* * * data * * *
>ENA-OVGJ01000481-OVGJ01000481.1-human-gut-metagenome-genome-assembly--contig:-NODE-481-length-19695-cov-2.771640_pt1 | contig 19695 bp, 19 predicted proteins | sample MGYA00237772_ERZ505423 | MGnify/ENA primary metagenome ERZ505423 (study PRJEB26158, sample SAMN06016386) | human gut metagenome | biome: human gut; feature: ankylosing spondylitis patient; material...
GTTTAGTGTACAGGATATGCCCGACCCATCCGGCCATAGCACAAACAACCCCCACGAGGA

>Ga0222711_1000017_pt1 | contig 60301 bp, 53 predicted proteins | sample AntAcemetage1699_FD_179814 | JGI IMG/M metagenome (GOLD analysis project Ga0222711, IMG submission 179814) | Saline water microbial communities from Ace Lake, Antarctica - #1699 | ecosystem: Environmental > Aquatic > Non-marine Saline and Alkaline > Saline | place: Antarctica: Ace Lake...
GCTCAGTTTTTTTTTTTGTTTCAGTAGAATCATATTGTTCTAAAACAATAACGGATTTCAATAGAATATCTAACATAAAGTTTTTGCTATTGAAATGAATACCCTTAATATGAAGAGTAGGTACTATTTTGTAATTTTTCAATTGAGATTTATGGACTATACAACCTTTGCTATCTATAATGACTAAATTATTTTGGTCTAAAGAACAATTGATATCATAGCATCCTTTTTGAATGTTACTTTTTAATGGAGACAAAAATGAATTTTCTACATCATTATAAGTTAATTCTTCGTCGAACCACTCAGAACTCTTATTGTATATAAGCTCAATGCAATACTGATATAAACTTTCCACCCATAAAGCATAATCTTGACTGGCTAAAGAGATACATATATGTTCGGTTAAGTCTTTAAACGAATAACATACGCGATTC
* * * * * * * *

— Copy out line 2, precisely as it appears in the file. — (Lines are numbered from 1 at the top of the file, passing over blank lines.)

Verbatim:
GTTTAGTGTACAGGATATGCCCGACCCATCCGGCCATAGCACAAACAACCCCCACGAGGA